“It’s just a pixel of light,” Noemi Giammichele, an astronomer at the University of Toulouse, told The Daily Beast. “I find it really amazing all the information we can gather just from that one tiny dot.”

Made of pure carbon and oxygen, with only a thin haze of other atoms acting as its atmosphere, white dwarfs certainly aren’t like anything we can make in a lab on Earth. But Giammichele used seismology to measure “dwarfquakes” to not only understand the internal structure of these white dwarfs but also the future expansion rate of our universe.

[Read the rest at The Daily Beast]

It ain’t aliens — but this weird-looking star is still interesting

[ This blog is dedicated to tracking my most recent publications. Subscribe to the feed to keep up with all the science stories I write! ]

We Haven’t Found Alien Megastructures… Yet

The mystery formations and data discrepancies of Tabby’s Star turned out to have explanations. But that’s not what’s important about the mystery star.

For The Daily Beast:

For a second, we thought they were aliens.

In the case of Tabby’s Star—the star more formally known as KIC 8462852—the data (an an accompanying photo of towering figures) was weird enough that a few people surmised it maybe pointed to a sign of an alien civilization. The odds were never good, and a paper published earlier this week shows that aliens almost certainly aren’t involved.

Instead, astronomers think the abnormalities are probably either dust orbiting the star, fragments of comets, or even variations in “weather” on the star’s surface.

These possibilities are a lot more boring than aliens, but that doesn’t mean Tabby’s Star isn’t interesting. The very fact that we still don’t know exactly what’s going on (other than “it ain’t aliens”) is itself interesting.

[Read the rest at The Daily Beast]

Discovering new planets with artificial intelligence

[ This blog is dedicated to tracking my most recent publications. Subscribe to the feed to keep up with all the science stories I write! ]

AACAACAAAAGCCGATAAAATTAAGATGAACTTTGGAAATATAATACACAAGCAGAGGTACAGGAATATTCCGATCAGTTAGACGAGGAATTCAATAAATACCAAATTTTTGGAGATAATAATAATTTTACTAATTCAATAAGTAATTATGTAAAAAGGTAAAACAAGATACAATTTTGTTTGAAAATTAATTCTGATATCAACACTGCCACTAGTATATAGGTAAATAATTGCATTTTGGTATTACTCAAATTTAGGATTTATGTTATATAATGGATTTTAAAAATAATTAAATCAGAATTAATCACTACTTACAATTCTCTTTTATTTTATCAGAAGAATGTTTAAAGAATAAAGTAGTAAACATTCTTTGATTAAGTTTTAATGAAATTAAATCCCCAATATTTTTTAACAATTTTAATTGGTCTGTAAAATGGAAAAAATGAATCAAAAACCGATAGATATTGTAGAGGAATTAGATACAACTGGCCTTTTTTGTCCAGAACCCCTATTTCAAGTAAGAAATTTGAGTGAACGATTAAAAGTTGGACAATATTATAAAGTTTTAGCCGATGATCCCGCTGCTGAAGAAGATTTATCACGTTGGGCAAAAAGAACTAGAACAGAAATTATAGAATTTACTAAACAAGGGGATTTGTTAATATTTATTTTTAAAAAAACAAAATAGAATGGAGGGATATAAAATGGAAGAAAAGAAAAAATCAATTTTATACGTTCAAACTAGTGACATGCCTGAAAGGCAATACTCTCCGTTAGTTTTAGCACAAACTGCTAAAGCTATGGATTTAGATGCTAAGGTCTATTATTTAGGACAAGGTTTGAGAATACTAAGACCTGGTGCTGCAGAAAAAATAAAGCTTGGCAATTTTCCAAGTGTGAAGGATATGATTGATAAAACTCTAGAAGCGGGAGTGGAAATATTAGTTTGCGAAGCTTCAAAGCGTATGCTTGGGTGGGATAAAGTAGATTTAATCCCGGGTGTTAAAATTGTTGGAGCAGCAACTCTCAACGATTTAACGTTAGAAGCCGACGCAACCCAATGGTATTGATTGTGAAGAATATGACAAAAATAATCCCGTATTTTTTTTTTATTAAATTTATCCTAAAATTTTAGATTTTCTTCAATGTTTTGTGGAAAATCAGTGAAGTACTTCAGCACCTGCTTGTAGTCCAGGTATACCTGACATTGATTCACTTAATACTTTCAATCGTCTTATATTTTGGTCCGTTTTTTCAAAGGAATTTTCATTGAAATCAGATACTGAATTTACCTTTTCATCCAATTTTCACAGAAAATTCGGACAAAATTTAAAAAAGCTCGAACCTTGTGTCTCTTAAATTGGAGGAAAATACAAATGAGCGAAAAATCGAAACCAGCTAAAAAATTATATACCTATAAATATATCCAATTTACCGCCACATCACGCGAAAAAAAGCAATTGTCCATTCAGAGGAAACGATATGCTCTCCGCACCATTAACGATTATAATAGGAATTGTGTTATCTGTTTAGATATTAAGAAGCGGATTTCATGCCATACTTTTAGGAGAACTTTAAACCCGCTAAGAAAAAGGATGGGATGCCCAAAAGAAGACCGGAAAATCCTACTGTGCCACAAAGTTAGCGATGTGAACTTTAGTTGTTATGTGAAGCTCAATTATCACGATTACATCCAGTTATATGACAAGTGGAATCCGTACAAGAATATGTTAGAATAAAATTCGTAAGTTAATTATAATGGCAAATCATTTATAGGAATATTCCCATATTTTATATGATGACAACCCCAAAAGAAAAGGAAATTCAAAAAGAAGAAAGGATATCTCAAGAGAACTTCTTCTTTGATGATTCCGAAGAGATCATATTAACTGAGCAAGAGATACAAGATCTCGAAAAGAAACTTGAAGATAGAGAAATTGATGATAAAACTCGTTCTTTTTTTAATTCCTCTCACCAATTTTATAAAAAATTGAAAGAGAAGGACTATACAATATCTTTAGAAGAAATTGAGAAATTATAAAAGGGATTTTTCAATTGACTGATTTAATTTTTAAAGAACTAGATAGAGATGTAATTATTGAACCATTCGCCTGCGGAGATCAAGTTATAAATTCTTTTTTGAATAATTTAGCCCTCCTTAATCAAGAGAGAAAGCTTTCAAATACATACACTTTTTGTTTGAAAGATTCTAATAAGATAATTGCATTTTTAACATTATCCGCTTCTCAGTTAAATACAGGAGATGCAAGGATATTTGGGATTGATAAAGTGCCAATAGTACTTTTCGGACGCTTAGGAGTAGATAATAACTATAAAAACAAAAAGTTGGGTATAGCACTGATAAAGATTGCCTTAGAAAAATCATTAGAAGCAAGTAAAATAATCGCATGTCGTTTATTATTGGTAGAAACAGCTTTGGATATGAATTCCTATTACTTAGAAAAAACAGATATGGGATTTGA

Thanks to Google AI, Astronomers Have Found New Planets

They’re not habitable, but the dual discoveries change how we’re going to hunt for the next Earth.

For The Daily Beast:

For the first time, NASA has used machine learning to identify two new planets in distant star systems. One of those worlds is the eighth in its system, making that planetary system the largest-known yet discovered.

We know stars can have eight planets already (hello, Solar System!), so that’s no surprise. The excitement comes in how this new world was found: using an artificial intelligence machine learning method known as “neural networks.”

On Thursday afternoon, Christopher Shallue, a senior software engineer at Google Brain, and Andrew Vanderburg, an astrophysicist at the University of Texas at Austin, announced the new worlds in a press conference. It’s the eighth planet orbiting the 90th star in the Kepler observatory’s catalog, so it carries the name Kepler-90i. It’s a smallish, rocky planet orbiting very close to its host star. This method also identified a fifth planet in the Kepler-80 system, described in the same research paper.

[Read the rest at The Daily Beast]

Using NASA science to count the world’s biggest fish

[ This blog is dedicated to tracking my most recent publications. Subscribe to the feed to keep up with all the science stories I write! ]

A NASA Algorithm Can Save Endangered Whale Sharks

Constellations of spots on these school bus-sized animals were hard to track, until now

For The Daily Beast:

Like too many other species, the world’s largest fish is in trouble.

Despite being listed as an endangered species by the International Union for Conservation of Nature (IUCN), whale sharks are threatened by overfishing and human-caused damage to the ocean environment.

What makes the race against extinction even harder is the fact that scientists don’t have a precise idea of how many whale sharks are actually out there.

That may seem odd, because adult whale sharks can reach 10 meters (33 feet) in length, making them roughly the size of a school bus. However, they live much of their lives in open water; very few scientists had even seen one before the 1980s. Even with technological improvements over the last 30 years, it’s a difficult species to study, thanks to their lifestyle.

To get some idea about their numbers, researchers need to tell them apart. Each whale shark, has a unique pattern of lines and spots behind its gills, a sort of shark fingerprint.

[Read the rest at The Daily Beast…]